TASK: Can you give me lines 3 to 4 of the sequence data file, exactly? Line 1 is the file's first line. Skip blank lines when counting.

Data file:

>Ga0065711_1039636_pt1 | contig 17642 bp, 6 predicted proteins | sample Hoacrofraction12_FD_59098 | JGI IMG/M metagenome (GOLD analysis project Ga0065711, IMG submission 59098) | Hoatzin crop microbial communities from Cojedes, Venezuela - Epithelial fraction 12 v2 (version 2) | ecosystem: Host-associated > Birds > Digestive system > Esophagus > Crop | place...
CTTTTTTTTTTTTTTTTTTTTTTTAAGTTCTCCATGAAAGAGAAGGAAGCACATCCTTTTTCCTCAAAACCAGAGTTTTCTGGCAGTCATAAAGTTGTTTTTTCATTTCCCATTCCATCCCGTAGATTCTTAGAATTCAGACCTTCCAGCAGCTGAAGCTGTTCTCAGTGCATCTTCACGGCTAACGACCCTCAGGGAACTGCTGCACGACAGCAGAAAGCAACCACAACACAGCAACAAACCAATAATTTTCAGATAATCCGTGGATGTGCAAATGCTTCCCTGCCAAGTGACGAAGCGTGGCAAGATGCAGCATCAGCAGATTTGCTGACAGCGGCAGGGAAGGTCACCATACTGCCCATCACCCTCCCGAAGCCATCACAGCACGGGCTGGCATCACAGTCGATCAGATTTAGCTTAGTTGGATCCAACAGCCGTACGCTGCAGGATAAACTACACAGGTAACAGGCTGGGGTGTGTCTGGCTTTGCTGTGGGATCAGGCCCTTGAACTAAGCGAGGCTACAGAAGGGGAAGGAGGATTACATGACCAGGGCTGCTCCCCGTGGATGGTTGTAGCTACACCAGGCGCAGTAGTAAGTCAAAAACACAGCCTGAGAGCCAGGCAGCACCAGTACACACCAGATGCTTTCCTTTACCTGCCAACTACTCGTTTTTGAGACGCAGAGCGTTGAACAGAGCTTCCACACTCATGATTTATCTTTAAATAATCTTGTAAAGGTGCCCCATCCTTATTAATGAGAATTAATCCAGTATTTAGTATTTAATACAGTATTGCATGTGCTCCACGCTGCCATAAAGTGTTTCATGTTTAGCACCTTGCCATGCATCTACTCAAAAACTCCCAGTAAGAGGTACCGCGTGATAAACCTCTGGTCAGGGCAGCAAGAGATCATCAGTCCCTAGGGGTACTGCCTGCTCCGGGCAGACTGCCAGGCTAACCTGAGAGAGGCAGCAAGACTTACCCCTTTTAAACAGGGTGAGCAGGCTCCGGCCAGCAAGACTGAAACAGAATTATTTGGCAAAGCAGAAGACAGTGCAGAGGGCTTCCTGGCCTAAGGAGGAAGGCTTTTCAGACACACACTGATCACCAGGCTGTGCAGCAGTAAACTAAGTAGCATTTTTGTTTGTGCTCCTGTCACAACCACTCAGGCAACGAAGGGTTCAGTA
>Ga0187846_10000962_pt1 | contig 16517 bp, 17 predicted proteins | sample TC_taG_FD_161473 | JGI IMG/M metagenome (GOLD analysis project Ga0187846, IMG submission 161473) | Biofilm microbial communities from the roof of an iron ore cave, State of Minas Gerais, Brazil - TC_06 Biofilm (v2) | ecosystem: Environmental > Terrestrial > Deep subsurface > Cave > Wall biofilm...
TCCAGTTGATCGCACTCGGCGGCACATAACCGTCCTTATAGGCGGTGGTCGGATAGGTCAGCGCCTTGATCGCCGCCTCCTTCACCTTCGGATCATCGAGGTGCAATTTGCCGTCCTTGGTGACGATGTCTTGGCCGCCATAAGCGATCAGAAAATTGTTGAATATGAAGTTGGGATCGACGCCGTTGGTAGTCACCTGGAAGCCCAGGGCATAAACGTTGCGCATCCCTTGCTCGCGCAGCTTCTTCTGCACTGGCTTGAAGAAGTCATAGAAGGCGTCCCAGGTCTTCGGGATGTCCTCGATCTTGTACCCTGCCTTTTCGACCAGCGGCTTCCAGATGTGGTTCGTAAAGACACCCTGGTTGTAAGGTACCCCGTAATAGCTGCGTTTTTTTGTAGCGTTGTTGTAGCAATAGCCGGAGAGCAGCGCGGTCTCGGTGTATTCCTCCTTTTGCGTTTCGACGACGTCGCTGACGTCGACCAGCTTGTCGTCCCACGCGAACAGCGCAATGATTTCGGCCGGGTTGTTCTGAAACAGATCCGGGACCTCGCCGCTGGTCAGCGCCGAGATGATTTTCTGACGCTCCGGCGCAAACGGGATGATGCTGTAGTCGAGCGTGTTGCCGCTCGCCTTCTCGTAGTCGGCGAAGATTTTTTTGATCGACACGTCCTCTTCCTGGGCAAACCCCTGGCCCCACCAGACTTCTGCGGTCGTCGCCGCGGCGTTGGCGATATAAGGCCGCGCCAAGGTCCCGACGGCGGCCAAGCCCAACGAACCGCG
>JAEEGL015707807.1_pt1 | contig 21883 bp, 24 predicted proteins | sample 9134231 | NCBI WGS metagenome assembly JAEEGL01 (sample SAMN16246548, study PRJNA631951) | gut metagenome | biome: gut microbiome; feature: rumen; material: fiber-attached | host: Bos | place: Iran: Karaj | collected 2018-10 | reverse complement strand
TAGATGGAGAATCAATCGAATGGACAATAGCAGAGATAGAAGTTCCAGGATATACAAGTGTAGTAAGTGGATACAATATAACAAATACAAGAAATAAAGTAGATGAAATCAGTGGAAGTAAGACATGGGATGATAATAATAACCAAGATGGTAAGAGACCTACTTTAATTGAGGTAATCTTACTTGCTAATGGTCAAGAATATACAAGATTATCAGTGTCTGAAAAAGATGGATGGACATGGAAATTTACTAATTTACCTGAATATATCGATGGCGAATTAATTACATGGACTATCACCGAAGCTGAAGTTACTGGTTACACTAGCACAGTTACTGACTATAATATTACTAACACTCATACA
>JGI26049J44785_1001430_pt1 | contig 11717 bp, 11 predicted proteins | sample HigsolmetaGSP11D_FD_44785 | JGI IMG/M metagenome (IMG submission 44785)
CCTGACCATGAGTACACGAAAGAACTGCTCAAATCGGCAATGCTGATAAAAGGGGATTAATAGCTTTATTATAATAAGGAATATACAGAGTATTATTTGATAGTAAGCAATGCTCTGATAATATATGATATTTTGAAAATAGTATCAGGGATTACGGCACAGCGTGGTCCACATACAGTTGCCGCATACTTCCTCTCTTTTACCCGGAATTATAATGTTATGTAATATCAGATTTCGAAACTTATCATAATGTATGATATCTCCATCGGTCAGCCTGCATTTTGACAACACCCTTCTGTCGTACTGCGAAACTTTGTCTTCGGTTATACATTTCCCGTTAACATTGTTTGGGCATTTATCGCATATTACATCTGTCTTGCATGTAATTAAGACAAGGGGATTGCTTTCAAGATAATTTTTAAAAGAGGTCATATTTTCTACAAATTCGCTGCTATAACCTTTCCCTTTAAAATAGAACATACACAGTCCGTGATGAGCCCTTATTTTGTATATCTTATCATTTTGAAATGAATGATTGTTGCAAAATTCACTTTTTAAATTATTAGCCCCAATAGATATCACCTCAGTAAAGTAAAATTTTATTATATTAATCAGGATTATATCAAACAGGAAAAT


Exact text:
>Ga0187846_10000962_pt1 | contig 16517 bp, 17 predicted proteins | sample TC_taG_FD_161473 | JGI IMG/M metagenome (GOLD analysis project Ga0187846, IMG submission 161473) | Biofilm microbial communities from the roof of an iron ore cave, State of Minas Gerais, Brazil - TC_06 Biofilm (v2) | ecosystem: Environmental > Terrestrial > Deep subsurface > Cave > Wall biofilm...
TCCAGTTGATCGCACTCGGCGGCACATAACCGTCCTTATAGGCGGTGGTCGGATAGGTCAGCGCCTTGATCGCCGCCTCCTTCACCTTCGGATCATCGAGGTGCAATTTGCCGTCCTTGGTGACGATGTCTTGGCCGCCATAAGCGATCAGAAAATTGTTGAATATGAAGTTGGGATCGACGCCGTTGGTAGTCACCTGGAAGCCCAGGGCATAAACGTTGCGCATCCCTTGCTCGCGCAGCTTCTTCTGCACTGGCTTGAAGAAGTCATAGAAGGCGTCCCAGGTCTTCGGGATGTCCTCGATCTTGTACCCTGCCTTTTCGACCAGCGGCTTCCAGATGTGGTTCGTAAAGACACCCTGGTTGTAAGGTACCCCGTAATAGCTGCGTTTTTTTGTAGCGTTGTTGTAGCAATAGCCGGAGAGCAGCGCGGTCTCGGTGTATTCCTCCTTTTGCGTTTCGACGACGTCGCTGACGTCGACCAGCTTGTCGTCCCACGCGAACAGCGCAATGATTTCGGCCGGGTTGTTCTGAAACAGATCCGGGACCTCGCCGCTGGTCAGCGCCGAGATGATTTTCTGACGCTCCGGCGCAAACGGGATGATGCTGTAGTCGAGCGTGTTGCCGCTCGCCTTCTCGTAGTCGGCGAAGATTTTTTTGATCGACACGTCCTCTTCCTGGGCAAACCCCTGGCCCCACCAGACTTCTGCGGTCGTCGCCGCGGCGTTGGCGATATAAGGCCGCGCCAAGGTCCCGACGGCGGCCAAGCCCAACGAACCGCG